The Revolutionary Moment of First Lady Betty Ford : Her October 25, 1975 Speech still Makes History

With news today of former First Lady Betty Ford’s death at age 93, it is easy to simply recall her as the leader of the national movement for substance abuse recovery because of the famous southern California treatment center which bears her name. In fact, that was but one in a number of issues on behalf of which Mrs. Ford became a world-recognized trailblazer by simply being herself – which is to say, speaking out honestly and rationally.

Although she was only in the White House from August 1974 to January of 1977, she made extraordinary good use of her time in that most visible of symbolic roles.

As First Lady, she broke the national taboo on discussing breast cancer, the need to seek professional services of a therapist for emotional issues, support of a woman’s right to decisions about her own body including support of the Supreme Court’s Roe vs. Wade decision, and even an effort to mainstream the modern dance movement into the traditional forms.

First Lady Betty Ford campaigning for the Equal Rights Amendment passage in 1975.

At the core of her conscience was an ironclad belief in the equality of women and men. Like her role in the public issues of breast cancer, the value of therapy and substance abuse recovery, the issue of women’s right to full legal equality emerged from her own personal life. When her first husband had fallen ill with what threatened to be a lifelong illness, she realized that her ability to financially support him was compromised by the lack of equal pay for equal work among the genders. Thus, when she became First Lady she quickly rose as the national leader of the fight for the Equal Rights Amendment to the U.S. Constitution. In that role, she delivered the opening speech at the October 25, 1975 Conference on Women in Cleveland.

In this excerpt of that now largely-forgotten speech, Mrs. Ford delivered her crisp yet eloquent case for equal rights. As an example of the increasingly political and social importance of First Ladies to the nation, it ranks with two other revolutionary speeches – those of Eleanor Roosevelt at the United Nations in outlining the Declaration of Human Rights, a document she helped draft, and of Hillary Clinton in Beijing at the U.N. Conference on Women.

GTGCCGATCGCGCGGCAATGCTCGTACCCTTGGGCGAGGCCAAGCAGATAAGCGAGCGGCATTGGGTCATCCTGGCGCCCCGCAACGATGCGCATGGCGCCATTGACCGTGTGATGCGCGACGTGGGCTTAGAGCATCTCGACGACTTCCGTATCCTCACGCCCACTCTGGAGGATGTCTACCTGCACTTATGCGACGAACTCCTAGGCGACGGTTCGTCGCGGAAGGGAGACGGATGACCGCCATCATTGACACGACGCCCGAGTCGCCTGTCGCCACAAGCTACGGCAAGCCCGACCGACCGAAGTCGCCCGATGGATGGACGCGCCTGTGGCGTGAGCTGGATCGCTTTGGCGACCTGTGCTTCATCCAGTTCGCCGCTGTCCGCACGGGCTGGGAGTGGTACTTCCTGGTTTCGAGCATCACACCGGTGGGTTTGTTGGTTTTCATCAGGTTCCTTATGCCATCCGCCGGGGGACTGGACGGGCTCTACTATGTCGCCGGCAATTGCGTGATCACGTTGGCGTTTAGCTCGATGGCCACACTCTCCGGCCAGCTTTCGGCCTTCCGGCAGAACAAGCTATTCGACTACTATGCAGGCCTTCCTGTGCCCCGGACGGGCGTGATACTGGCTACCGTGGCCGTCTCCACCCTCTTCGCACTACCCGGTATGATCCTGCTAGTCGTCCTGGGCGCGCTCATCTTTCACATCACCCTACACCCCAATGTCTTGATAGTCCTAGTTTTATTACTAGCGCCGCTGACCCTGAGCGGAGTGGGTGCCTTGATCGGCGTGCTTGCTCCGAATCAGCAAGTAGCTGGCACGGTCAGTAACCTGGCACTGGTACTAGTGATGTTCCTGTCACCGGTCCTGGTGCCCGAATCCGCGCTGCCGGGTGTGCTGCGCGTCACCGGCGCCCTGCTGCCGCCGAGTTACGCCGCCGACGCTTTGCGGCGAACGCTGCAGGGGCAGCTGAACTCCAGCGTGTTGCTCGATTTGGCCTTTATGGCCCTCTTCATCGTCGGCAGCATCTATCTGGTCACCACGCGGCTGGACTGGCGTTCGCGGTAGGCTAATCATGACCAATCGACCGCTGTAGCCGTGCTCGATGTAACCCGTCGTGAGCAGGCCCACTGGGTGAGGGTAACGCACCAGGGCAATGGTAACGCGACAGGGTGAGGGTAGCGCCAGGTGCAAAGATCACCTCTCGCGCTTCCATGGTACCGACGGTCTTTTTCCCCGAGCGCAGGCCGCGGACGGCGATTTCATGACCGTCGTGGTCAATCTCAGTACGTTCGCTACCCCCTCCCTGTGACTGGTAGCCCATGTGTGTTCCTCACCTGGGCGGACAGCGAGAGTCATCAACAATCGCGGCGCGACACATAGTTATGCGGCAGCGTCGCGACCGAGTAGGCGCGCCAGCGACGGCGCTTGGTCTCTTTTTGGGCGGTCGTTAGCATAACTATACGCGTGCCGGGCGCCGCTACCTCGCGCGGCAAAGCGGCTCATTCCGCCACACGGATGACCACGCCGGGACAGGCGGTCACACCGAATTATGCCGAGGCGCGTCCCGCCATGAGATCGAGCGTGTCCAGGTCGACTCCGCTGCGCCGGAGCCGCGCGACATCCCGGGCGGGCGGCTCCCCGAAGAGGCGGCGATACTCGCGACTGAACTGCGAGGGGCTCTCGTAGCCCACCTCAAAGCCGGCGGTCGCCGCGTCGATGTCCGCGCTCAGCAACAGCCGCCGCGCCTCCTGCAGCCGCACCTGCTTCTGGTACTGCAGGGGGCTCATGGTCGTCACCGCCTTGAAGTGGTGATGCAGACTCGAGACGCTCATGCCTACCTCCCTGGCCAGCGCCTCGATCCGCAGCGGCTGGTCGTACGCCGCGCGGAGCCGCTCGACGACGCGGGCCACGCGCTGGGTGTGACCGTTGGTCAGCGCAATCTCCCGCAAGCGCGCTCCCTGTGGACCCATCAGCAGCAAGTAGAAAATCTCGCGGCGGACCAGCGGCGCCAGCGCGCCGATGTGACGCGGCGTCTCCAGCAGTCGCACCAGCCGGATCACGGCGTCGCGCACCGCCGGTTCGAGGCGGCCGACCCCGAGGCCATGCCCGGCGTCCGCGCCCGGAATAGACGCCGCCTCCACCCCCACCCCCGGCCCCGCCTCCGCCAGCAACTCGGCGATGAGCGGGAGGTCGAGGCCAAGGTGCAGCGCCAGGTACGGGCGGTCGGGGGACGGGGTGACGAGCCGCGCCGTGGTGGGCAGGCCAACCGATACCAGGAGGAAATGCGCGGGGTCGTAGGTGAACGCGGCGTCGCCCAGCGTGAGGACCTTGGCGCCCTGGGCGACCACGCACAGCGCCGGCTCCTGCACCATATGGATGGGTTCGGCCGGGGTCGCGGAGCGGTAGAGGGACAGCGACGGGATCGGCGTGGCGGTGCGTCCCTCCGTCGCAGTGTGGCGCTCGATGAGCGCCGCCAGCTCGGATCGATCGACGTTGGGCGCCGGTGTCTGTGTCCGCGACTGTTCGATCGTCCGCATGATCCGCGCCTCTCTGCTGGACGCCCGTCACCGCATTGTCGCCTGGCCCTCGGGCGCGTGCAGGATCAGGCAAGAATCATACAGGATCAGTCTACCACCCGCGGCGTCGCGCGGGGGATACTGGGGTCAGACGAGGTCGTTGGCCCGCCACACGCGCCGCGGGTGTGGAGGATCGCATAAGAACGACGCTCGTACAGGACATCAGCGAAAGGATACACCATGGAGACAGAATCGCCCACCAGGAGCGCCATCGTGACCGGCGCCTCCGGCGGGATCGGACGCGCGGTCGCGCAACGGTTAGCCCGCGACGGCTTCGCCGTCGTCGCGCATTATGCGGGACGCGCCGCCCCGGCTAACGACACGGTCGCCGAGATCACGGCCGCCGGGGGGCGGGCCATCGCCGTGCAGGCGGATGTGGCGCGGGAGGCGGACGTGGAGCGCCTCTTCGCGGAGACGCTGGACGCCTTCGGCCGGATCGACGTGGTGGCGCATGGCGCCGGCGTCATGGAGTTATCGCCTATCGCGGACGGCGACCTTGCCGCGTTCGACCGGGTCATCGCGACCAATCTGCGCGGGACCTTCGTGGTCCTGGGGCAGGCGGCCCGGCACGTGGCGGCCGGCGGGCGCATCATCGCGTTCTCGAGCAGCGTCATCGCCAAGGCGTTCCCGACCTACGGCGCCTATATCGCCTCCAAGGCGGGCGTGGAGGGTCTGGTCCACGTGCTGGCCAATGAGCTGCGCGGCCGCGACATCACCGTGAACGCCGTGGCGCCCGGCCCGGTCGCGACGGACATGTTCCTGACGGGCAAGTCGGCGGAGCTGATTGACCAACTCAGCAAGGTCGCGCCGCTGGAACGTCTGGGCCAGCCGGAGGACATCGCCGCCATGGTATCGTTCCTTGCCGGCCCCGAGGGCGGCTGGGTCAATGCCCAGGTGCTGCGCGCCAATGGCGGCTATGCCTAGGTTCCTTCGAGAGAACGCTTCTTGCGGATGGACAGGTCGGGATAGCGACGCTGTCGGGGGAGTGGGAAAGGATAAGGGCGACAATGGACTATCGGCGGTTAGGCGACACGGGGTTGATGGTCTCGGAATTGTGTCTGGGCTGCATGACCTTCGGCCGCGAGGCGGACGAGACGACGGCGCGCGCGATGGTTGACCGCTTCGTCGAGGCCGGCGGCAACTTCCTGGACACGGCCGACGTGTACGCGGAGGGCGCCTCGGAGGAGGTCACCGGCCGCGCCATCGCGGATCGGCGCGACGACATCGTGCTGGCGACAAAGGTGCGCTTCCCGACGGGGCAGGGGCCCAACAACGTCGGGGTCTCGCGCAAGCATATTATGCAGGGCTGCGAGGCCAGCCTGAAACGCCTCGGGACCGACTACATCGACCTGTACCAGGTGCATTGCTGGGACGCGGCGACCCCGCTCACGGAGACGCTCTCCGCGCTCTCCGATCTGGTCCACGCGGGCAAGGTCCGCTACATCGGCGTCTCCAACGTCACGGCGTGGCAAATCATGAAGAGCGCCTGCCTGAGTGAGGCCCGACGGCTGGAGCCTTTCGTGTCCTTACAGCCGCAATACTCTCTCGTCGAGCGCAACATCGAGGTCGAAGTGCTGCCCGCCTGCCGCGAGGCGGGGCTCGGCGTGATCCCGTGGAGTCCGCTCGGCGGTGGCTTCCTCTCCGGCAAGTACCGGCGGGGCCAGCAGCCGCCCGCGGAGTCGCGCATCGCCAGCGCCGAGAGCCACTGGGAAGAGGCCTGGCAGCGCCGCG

In many respects, this speech is still ahead of its time. It isn’t hard to imagine how the media and activists of all political stripes might respond if an incumbent First Lady in the 2010s were to say the words that Mrs. Ford did over a quarter of a century ago.

A longer article drawn from my personal experiences and times with Mrs. Ford will be posted on and also on this site.

Mrs. Ford in 1990 standing outside the famous substance abuse recovery center she founded and which bore her name

Categories: Betty Ford, First Ladies, Today in FLOTUS History

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2 replies »

  1. It has been a honor to live nearby and witness firsthand the beneficial effect the Fords had on the Coachella Valley. Today’s Desert Sun had a multi-page tribute section for Mrs. Ford; I picked up multiple copies for friends around the country who collect such things (as I do).


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